However, I feel we're still being kinda dogmatic. Yes we've struck a fine balance in how we use unified building, a lot better than how Mozilla does it, but I think we might've dismissed link-time code generation too early. I don't see LTCG being a thing for the whole platform (especially xul.dll which despite the splitting of gkmedias, JS, and ICU is still quite the libevil) in the near future, but we can still use LTCG for some shared libraries we build. One example would be Spidermonkey. Since we've finally splitted the JS library out of libxul in Issue #62 (UXP), I think Spidermonkey would be a perfect LTO candidate for the following reasons:
- It's fairly self-contained: Nearly all of the listing of Spidermonkey's sources reside in js/src/moz.build. There are other two mozbuilds which builds into Spidermonkey residing in config/external/ffi and modules/fdlibm/src, which shouldn't be hassle to add CFLAGS and LDFLAGS in. This is unlike gkmedias where sources are scattered into many different directories across the tree.
- The deprot has long been resolved: We want to build all sources de-unified if we're using whole program optimization, since unified building is redundant (and inferior) in the field of optimizing code across many separate but related files. It should be easy to build Spidermonkey deunified again. Oh, and since we're no longer using unified building we get a better debugging experience as a bonus!
- The filesize: Spidermonkey sits in a pretty sweet spot of 7.26 MB (most of the size is from code, not data), which isn't too big to torture the linker and isn't too small to be pointless.
- We can probably revisit Issue #1676 (UXP): I admit that I'm still a bit bitter about this. I just prefer smaller mozbuilds and easier porting of Mozilla code. IIUC it got backed-out because it screwed with the performance gains from unified building of chunks of code. With LTCG this should no longer be an issue, as all source files are now taken into consideration when optimizing the library instead of optimizing by chunks.
- All of Spidermonkey is optimized fairly and evenly instead of the arbitrary chunk by chunk method of UB.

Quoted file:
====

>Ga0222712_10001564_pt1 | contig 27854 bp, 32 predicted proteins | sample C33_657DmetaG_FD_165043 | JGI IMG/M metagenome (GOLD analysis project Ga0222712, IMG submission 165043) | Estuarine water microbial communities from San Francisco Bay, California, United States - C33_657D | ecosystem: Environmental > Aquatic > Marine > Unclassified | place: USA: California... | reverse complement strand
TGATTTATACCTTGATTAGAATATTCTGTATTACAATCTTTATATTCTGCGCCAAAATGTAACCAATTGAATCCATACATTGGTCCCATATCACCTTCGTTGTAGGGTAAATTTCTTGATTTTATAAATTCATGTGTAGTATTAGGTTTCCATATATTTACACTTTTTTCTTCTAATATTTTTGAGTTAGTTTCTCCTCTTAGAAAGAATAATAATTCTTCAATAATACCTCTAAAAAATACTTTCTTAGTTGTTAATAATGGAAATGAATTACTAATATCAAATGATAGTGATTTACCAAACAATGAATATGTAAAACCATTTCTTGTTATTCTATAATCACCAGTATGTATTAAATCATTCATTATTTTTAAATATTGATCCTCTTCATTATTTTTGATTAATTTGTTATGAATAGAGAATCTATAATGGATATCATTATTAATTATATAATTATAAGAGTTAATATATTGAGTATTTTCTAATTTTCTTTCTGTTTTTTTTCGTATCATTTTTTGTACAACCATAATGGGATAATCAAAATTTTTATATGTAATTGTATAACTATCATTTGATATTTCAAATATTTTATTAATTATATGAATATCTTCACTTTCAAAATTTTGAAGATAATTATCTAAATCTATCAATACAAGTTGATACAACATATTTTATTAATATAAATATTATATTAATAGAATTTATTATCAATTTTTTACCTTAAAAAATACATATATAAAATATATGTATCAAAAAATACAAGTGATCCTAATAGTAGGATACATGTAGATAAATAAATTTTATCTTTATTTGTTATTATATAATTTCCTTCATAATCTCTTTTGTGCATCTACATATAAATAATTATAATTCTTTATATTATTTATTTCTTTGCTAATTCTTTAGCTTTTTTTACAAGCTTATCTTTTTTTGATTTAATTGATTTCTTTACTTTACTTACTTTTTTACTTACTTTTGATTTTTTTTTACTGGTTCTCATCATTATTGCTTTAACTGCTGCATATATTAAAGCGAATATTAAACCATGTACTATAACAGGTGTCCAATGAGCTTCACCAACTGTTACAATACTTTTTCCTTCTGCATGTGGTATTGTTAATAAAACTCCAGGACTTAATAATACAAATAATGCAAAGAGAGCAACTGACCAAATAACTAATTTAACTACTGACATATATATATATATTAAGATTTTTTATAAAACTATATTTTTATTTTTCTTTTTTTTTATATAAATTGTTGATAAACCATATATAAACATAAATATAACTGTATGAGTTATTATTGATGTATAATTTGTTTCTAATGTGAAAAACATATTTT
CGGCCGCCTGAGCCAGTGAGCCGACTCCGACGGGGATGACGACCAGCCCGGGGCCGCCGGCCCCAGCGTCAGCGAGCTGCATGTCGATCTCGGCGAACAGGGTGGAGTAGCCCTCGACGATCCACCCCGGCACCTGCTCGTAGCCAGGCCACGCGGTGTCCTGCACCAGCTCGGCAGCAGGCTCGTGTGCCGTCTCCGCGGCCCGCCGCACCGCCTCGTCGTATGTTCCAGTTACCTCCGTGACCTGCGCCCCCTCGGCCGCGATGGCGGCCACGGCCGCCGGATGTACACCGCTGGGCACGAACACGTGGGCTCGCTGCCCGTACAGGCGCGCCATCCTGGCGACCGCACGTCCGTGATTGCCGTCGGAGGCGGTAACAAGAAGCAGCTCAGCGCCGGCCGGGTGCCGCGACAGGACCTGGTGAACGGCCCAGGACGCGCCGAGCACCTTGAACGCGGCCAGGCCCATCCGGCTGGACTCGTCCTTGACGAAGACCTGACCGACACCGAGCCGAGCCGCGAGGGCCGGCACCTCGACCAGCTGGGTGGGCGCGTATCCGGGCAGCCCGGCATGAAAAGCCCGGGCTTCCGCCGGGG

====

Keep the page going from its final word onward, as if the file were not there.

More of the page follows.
- Spidermonkey is essentially it's own program so WPO actually makes sense here.
So that's it about LTO. I might try ICU next as that one is similar in complexity to Spidermonkey, but I will probably never do this for gkmedias for two reasons: too many mozbuilds to account for, and too many code that are unrelated to each other. Speaking of which, our unified building of gkmedias sources is fine so far, but can be better. What about instead of thinking unified building solely as a tool for faster from-clobber compiles, we think of it as some sort of mini-WPO in gkmedias? I propose we sacrifice some build parallelism, debuggability, and incremental compile times in exchange for using larger chunks of related code for unified building. This has already been done in commit 3122de9547 from Issue #1862 (UXP) where all of harfbuzz sources has been compiled into a single chunk. We can probably do this in other third-party media libraries we have too. Obviously not every library should be compiled as a single chunk, but the idea is to limit the arbitrary amount of unified chunks produced so we can optimize more fairly and evenly.
Let's look at libjxl as an example (even though we currently build it de-unified, but in libopus there are unified sources; I'm confused what is our preferred mode of building for /media). It's probably a bad idea to build every source there into a single chunk, so let's have more than one. One chunk could be for the JXL decoder, one could be for modular decoding, and another for the decoding of JPEG image data within a JPEG-XL file. It's pretty oversimplified but hopefully you can get the idea.
So that pretty much sums up what I'd like to do with how we handle optimizations in the build system right now. I would really appreciate any thoughts and criticisms you may have with this post. For all I know I could be talking out of my ass all this time; I don't have the years of experience Moonchild has dealing with code optimizations (it's his forte after all, and is the reason why Pale Moon exists in the first place: because we can do better than how Mozilla does optimizing stuff). But hopefully all the research and experimentation for this effort pays off in some way...